Granada means pomegranate. An appealing image especially if you like the fruit. Sam’s “treat” for his birthday on 15 December was a trip there. Since there isn’t a good way to go by train, we went by coach. We discovered that this is a uniquely Spanish way to travel. Not knowing what to expect and not speaking much Spanish, we got on the bus, found our assigned seats, and prepared for a five hour trip. The bus didn’t have a loo on it, so we figured there’d be pit stops along the way. Heading toward the Sierra Nevada we passed through the mountains of high desert, interspersed with scattered villages.
Without warning our driver pulled off the road into a small roadside service area and announced a forty five minute lunch break, and that the bus would be locked up in the meantime. So we all climbed down, and sat in the rather sprawling café and ate our midday meal. For some the “menu del dia,” for others café con leche and tostadas with cheese and/or ham. There was chorizo and lots of it on display. The lunch stop is obviously a custom that most passengers were used to, and expected, but to us, it felt like an insight into the culture that was quite delightful. On the bus, we met an American family from Oregon. Their daughter was studying for her term abroad in Alicante, and they were visiting Granada with her and her sister. Their daughter seemed to be enjoying Alicante and was staying with a family who spoke no English, so her Spanish was improving.
We meant most of our time in Granada visiting the Alhambra, eating tapas, and walking around the old area near to our hotel which bordered on el Albayzin, a historic quarter which retains its Moorish roots with its narrow streets and with all kinds of stalls and mini store fronts selling leather, textiles, and tile.
Although we were only there for about 48 hours we managed to get an informative and insightful group tour of the Alhambra. It took the “overwhelming” out of visiting the Alhambra. Our tour guide Gus was unusually tall, so we had no worries about losing him. We spent the afternoon walking around el Albayzin after a windy ride on one of the local minibuses (many parts of Granada have roads that are too narrow for big buses) up to Plaza San Nicolas which has one of the best views of the Alhambra and the Sierra Nevada mountains.
Our favorite place in Granada was a bar that Sam found that looked very ordinary but served really good tapas. They gave us “house” tapas with our drinks, and we ordered more. Granada has a municipal law that says proprietors must provide free tapas with any drink bought! The quality was very good: and several tapas and beers cost only about 20 Euros. The atmosphere was very lively, and we ended up going back there the second night, where we met a couple of friendly English blokes. I was glad because the first night I had heard some British accents, and it made me feel a bit “homesick”.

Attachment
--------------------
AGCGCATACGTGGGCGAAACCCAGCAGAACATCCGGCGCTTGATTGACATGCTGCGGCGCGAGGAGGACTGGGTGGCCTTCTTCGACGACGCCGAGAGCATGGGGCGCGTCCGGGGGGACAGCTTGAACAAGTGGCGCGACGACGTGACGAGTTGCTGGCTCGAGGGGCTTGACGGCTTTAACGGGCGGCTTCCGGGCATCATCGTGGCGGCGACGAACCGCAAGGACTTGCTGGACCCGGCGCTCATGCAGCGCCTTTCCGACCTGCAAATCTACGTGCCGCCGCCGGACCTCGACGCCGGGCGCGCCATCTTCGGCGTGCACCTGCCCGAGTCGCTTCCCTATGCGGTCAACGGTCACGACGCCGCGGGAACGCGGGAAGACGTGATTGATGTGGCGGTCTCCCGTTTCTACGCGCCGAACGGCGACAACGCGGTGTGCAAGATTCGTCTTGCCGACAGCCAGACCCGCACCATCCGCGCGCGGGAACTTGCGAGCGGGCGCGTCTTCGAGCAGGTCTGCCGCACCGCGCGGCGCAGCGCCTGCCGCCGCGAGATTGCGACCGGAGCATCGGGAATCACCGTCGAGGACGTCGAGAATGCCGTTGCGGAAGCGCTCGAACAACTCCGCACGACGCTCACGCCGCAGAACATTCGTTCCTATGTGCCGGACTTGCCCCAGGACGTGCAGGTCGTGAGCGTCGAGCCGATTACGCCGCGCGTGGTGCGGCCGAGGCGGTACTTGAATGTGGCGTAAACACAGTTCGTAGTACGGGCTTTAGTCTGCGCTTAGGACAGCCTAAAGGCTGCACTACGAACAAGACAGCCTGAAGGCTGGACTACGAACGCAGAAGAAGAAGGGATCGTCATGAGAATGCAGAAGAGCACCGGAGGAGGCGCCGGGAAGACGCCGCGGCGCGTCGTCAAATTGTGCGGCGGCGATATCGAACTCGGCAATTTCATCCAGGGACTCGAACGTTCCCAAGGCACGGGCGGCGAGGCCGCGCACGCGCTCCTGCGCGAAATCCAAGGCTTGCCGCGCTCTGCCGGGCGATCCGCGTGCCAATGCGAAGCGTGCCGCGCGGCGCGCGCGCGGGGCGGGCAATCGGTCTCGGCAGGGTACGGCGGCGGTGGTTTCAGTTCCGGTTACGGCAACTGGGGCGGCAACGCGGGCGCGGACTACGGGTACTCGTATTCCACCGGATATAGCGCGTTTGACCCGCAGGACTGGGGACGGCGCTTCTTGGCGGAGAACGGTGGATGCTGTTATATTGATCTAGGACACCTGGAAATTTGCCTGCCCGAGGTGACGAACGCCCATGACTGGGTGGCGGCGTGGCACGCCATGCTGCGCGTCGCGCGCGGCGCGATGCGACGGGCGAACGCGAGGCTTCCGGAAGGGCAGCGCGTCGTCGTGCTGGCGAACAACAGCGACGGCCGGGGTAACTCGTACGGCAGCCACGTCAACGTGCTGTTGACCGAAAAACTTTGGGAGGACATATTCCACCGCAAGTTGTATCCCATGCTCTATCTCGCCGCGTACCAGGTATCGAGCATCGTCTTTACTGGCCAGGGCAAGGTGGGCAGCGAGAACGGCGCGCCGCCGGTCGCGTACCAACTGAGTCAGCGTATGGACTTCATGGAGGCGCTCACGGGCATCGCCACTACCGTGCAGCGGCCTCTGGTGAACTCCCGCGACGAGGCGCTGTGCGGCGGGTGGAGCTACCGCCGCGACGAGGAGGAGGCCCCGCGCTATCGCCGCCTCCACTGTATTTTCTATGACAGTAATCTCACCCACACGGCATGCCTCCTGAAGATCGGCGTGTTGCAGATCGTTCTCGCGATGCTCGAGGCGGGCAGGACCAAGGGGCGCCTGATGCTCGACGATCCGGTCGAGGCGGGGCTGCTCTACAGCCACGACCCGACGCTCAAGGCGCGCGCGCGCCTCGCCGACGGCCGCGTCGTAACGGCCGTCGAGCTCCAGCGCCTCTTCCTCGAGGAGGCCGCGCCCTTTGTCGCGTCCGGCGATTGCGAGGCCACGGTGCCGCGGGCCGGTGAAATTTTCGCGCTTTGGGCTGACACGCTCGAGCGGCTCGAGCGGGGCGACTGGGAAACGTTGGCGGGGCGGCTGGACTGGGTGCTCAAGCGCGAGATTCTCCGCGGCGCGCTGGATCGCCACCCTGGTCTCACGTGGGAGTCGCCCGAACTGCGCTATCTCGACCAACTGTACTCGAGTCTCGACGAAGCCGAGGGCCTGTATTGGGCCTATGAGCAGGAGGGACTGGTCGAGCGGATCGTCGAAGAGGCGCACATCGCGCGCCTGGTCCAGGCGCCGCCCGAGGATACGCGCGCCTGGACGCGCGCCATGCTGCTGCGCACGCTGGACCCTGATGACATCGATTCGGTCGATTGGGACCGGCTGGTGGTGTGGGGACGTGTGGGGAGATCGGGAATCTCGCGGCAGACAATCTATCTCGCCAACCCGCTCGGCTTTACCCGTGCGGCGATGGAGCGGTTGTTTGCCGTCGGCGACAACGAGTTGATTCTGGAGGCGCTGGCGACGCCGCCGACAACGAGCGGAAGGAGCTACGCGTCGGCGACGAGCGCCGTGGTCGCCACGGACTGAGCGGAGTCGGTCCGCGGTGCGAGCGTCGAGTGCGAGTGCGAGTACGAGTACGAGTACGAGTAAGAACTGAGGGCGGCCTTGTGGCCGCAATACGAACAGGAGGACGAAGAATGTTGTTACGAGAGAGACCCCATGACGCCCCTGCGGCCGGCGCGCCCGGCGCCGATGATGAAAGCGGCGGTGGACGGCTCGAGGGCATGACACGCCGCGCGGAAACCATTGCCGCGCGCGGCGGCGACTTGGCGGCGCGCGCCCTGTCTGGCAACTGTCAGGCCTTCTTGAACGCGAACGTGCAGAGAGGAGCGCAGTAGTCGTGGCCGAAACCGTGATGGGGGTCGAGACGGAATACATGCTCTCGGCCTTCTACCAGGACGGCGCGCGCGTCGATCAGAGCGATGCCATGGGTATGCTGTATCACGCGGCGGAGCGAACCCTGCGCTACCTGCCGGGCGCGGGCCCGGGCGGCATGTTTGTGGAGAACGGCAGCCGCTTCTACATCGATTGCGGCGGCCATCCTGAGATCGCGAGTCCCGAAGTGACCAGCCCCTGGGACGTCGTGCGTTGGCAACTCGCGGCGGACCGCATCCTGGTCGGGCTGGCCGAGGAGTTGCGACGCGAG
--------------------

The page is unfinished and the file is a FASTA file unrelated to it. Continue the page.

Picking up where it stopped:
In terms of nightlife Granada was busy in the pre-Christmas season. In Alicante it didn’t get to feeling “like Christmas” until about that time. Our impression of the season was that it was low key except for a some street parades, the church bells ringing like mad, and an increase in British accents, and pedestrians around the promenade areas. We had Christmas dinner in a typical Spanish restaurant in the old town of Alicante not far from where we were staying. It was a “Christmas menu” so therefore a surprise. I was able to let them know of my dietary requirements (pescetarian) before, which they (mostly) adhered to. I didn’t make an issue of it. Sam is my taste tester anyway if I am in any doubt. I couldn’t count the courses of the meal but the food just kept coming. It was a mostly fish and vegetable based meal, impressive in the surprises that kept coming. I was relieved when we got to the desert part, as we were very full! We were introduced to an after dinner sweet wine “Moscato”, which I like because it reminds me of Manischewitz sweet wine for Passover! Anyway, to us it was quite a Spanish experience, and we walked very slowly back to our apartment for a nap.
A couple of days after Christmas our friends Minky and Trevor came to Alicante and we did some serious exploration of cocktail bars with them. We took them for an expansive Spanish lunch at our favorite restaurant where I took Sam for his birthday, Atelier. They have a lovely prix fixe dinner or lunch and the pace is very civilized and the food truly delicious.
A few days after that we took the tram 20 miles or so up the coast to Calpe to visit them at their cozy homestead in the countryside. The tram ride includes some very lovely bits of coastline, including parts where the line seems to cling to the edge of a cliff, and it goes through some rather long tunnels. Their house has an amazing view of Calpe rock, and the surrounding countryside. We went on a couple of local walks on very quiet roads, and had great views of the mountains.
It was a contrast from Alicante, and we enjoyed the luxury of time spent together. We spent New Year’s Eve sampling Trevor’s delicious home cooking and sitting around the fireplace sampling Minky’s yummy Spanish-style cocktails. We returned to Alicante and used the day before leaving for Barcelona to see the Castillo Santa Barbara, which originated during the Moors tenure in the region, and has been added onto for centuries since then. It was a good cardio work out getting up to the top of the hill that it stands on, and we enjoyed some time sitting in a very well placed café with views over the castle and the surrounding area.
We took the train to Barcelona yesterday and are just getting settled in a lovely flat (our nicest yet) in the “de Gracia” neighborhood, which feels like a slightly less upscale but quirky cousin of Le Marais in Paris. More to come!
Thanks to Minky for showing me how to put large versions of photos into the blog!